Getting the Most Out of the Global Catalog
The GC can be thought of as a small database within AD that is replicated around the whole forest. The GC holds partial information about the objects within the AD environment, and it is what is used when a user from one region travels to another and logs onto their home domain from the region they have travelled to.
The GC is a very useful tool when trying to get information about the objects in AD when they are disbursed around the world.
Listing 1 shows you how to connect to AD via ADO, and how to query the GC for a user's details.
Listing 1Querying Our GC for User Information
Private Sub QueryGC() 'General strings and integers Dim strConn As String Dim strGCQuery As String Dim strADRoot As String Dim strUserAccount As String Dim i As Integer 'ADO objects Dim objCmd As ADODB.Command Dim objRs As ADODB.Recordset
Set objCmd = New ADODB.Command Set objRs = New ADODB.Recordset 'A user name and password can be specified in the connection string 'But when reading from the AD any domain user can read strConn = "Provider=ADsDSOObject;" & _ "App=HGI-AMPAM;" 'Just subsititue these variable with your domain and username you want to find... strADRoot = "root.mydomain.com" strUserAccount = "rhawthorne" 'Build the Global Catalog query string (notice the GC prefix)... strGCQuery = "<GC://" & strADRoot & ">;(&(objectClass=user)" & _ "(sAMAccountName=" & strUserAccount & "));" & _ "AdsPath,objectGUID;subtree" With objCmd .CommandTimeout = 60 .ActiveConnection = strConn 'Notice that we cannot specify the type of query like we would if it was 'a query against a SQL DB .CommandType = adCmdUnknown .CommandText = strGCQuery End With With objRs .CursorLocation = adUseClient .CursorType = adOpenStatic .LockType = adLockReadOnly .Open objCmd End With If Not objRs.EOF Then While Not objRs.EOF For i = 0 To objRs.Fields.Count - 1 Debug.Print objRs.Fields(i).Name & " :: " & objRs.Fields(i).Value Next i objRs.MoveNext Wend End If 'Be good and clean up your objects now!!! objRs.Close Set objCmd = Nothing Set objRs = Nothing End Sub
For any of you who have done LDAP queries before, this will not look too dissimilar. However, there are some special attributes that we request back: objectGUID and ADsPath. With these two attributes, we can retrieve the relative path of the user (ADsPath); that is, where the user exists within AD and the GUID of the user.
Nine times out of 10, this code will do exactly what you need. However, what you need to be careful about is where you specify the username. Notice we have not specified the domain that the user resides in. This means that if we have two (or more) rhawthornes in different domains, we will return more than one record in our recordset.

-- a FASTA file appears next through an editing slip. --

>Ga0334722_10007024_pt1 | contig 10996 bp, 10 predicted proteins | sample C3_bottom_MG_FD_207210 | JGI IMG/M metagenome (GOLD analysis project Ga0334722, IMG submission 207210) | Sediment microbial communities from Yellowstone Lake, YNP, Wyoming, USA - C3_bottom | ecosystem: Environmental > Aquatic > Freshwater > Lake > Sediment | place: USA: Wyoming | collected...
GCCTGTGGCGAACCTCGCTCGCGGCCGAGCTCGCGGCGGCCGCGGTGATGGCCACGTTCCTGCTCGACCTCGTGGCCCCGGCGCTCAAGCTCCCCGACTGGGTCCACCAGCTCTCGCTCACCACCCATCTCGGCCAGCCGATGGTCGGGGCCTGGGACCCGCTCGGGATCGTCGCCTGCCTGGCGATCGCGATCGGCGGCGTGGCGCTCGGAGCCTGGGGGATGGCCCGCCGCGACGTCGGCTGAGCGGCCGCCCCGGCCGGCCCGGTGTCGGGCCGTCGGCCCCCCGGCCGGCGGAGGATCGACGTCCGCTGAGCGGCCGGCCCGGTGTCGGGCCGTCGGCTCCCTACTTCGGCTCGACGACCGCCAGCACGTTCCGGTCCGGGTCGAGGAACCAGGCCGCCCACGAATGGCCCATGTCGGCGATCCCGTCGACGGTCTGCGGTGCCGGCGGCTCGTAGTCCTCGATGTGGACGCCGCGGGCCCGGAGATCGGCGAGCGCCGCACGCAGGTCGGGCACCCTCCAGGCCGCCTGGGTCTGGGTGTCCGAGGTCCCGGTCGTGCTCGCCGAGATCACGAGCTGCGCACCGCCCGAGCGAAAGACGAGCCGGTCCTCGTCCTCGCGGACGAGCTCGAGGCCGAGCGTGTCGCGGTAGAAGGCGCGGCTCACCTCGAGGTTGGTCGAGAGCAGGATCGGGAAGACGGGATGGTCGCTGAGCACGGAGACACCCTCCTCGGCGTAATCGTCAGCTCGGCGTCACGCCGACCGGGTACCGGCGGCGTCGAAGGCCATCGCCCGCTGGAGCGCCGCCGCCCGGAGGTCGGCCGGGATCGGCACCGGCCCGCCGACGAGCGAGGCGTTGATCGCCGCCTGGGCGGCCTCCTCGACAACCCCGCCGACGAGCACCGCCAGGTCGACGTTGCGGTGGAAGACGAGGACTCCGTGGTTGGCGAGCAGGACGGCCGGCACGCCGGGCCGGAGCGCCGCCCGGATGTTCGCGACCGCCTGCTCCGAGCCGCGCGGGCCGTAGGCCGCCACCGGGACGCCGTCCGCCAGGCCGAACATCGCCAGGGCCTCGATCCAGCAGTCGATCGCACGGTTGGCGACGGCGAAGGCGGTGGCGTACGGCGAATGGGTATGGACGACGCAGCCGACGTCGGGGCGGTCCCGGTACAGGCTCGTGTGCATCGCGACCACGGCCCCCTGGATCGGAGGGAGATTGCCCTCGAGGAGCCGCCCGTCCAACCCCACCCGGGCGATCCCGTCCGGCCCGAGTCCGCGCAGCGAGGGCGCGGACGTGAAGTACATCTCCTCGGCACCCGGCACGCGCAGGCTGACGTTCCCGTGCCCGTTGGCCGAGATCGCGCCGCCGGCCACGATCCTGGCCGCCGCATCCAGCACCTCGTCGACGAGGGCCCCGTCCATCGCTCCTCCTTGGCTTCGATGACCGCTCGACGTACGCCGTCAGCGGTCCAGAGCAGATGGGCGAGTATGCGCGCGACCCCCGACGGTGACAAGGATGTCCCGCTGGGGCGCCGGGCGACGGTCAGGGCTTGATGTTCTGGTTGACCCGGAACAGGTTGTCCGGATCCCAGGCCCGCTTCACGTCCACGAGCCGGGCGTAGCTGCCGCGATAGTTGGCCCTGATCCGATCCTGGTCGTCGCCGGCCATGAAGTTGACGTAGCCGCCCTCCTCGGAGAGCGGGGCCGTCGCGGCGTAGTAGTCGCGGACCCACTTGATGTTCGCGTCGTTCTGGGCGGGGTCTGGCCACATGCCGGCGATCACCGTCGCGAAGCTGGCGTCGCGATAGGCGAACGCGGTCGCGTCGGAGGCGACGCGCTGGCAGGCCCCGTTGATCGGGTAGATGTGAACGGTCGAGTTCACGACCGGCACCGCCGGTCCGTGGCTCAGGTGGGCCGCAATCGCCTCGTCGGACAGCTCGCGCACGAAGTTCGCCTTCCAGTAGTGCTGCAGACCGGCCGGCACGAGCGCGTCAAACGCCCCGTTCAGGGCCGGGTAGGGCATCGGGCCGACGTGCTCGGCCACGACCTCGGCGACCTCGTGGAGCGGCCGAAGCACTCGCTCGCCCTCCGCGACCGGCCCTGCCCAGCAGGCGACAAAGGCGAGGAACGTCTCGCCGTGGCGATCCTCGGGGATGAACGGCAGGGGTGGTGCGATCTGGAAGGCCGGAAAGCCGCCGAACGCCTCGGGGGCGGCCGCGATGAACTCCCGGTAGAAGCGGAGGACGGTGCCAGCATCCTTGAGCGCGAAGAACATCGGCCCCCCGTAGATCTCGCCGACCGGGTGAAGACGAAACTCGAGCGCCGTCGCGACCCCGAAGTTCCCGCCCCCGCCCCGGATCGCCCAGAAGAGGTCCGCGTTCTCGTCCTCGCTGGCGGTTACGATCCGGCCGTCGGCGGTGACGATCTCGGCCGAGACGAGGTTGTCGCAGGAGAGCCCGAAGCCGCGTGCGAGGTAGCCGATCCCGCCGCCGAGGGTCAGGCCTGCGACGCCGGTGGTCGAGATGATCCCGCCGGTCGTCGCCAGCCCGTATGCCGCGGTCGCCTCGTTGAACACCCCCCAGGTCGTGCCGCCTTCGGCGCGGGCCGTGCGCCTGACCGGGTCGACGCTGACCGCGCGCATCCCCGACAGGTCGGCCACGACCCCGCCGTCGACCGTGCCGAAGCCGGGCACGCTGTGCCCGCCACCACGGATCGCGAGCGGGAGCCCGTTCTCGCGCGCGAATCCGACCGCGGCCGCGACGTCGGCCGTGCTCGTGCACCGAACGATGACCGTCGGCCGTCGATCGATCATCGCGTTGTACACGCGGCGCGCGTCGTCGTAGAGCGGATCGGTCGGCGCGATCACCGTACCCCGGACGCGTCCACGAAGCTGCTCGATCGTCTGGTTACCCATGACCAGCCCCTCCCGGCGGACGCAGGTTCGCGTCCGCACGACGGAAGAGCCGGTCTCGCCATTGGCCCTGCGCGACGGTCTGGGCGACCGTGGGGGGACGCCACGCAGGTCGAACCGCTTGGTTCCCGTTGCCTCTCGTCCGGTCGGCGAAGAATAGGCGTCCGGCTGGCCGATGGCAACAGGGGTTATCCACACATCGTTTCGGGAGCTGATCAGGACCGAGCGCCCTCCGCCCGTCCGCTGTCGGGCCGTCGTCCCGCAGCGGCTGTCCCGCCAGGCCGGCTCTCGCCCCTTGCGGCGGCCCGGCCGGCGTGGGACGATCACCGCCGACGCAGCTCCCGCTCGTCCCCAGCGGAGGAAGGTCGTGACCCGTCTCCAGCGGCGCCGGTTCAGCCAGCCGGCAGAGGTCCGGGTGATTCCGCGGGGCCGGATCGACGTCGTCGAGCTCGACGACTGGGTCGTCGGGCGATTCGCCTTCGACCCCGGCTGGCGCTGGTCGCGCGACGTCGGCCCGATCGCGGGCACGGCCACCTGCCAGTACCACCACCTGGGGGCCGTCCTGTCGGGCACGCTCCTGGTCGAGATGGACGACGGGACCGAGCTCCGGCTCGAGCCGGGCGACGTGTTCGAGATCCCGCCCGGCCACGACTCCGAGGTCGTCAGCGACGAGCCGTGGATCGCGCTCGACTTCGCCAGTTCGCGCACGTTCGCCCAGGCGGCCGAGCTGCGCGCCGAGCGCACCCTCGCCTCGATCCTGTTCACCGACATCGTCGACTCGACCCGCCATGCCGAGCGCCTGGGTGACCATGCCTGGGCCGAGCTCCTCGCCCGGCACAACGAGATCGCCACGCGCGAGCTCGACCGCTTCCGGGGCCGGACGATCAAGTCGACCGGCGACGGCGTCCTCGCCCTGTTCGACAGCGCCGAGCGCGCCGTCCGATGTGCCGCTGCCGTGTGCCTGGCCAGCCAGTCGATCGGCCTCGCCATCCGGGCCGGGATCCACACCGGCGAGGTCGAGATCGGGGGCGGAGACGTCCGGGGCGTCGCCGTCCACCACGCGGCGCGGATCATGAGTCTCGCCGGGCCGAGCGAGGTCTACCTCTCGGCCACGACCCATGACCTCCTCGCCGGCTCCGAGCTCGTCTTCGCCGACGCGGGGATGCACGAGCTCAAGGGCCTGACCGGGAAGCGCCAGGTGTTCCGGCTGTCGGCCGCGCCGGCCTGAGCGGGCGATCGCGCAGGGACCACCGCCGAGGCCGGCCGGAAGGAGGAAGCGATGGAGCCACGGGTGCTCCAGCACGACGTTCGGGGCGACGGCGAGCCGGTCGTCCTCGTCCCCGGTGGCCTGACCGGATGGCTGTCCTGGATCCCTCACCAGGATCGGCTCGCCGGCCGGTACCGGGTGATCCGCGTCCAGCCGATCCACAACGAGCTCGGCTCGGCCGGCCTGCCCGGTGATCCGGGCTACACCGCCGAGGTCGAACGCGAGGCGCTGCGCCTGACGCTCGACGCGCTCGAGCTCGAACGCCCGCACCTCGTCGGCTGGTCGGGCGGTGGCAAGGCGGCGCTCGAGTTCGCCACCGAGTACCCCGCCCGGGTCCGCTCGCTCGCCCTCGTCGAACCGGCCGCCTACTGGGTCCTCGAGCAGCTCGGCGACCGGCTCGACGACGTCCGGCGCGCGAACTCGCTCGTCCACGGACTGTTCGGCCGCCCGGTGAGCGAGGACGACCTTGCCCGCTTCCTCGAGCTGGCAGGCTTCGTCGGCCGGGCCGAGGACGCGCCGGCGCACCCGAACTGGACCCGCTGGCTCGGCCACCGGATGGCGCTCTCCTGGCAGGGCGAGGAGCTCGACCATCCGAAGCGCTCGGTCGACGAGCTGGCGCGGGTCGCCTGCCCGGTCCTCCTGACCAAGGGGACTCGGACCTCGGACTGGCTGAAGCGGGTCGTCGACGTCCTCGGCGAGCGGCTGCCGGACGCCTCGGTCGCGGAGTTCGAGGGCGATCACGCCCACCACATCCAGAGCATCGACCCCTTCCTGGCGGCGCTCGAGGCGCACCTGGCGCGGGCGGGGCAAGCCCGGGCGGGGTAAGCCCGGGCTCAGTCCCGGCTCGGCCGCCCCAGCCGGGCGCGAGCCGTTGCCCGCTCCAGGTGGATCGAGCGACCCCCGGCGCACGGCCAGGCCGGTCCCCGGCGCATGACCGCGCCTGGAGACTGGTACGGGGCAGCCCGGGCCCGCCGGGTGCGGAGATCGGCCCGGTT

The million dollar question is, "Why don't you just specify the domain that the user resides in?" The answer, my reader? You can't! Yes, I was as shocked as you are, but after numerous calls to Microsoft PSS, it was discovered that you can't specify the domain that you want a user from in the query string in GC queries to the AD. Instead, you have to get back the whole recordset and then iterate through the records to get the user that you want from a specific domain. The following code snippet is one I use to get the correct user's domain information from the ADsPath.
Public Function GetDomain(ByVal strDomainName As String) As String Dim strDomain As String Dim strSearch As String Dim strEndString As String Dim intStart As Integer Dim intEnd As Integer 'Look for the occurrence of the string DC separated by a comma strSearch = "DC=" strEndString = "," If InStr(strDomainName, strSearch) <> 0 Then intStart = InStr(strDomainName, strSearch) intEnd = InStr(intStart, strDomainName, strEndString) strDomain = Mid(strDomainName, intStart + Len(strSearch), intEnd - (intStart + Len(strSearch))) End If GetDomain = strDomain End Function
The ADsPath of a user comes in the format DC= root,DC=mydomain,DC=com. This code assumes that the first occurrence of the DC= is the user's domain (which, by the way, it always is!). AD always build a path from the lowest attribute to the highest: Username, Organizational Unit, User Domain, Parent Domain(s), and Parent Domain suffix.
One last thing: The objectGUID is not a string, or in fact even a number. It is a byte-array, and as such needs to be converted into a string so that you can read it. The following code snippet will convert the byte-array into a string so that you can read it.
Public Function ParseGUID(ByVal varObjectGUID As Variant) As String Dim i As Integer Dim strGUID As String 'Just reset the variable strGUID to ensure that we do not get invalid GUIDs strGUID = "" For i = 0 To UBound(varObjectGUID) If Len(Hex(Trim(varObjectGUID(i)))) < 2 Then strGUID = strGUID & "0" & Hex(Trim$(varObjectGUID(i))) Else strGUID = strGUID & Hex(Trim$(varObjectGUID(i))) End If Next i ParseGUID = LCase$(Trim$(strGUID)) End Function
You might have noticed the little "hack" that needed to be implemented to ensure that the GUID is not invalid. When you use the HEX function to convert "01" from a byte array, it returns "1". This means that when you look for a user in the AD with a GUID, it won't find them! You need to "pad" the converted value (if its length is less than 2) with a "0" to ensure that you do not lose any values when doing the conversion.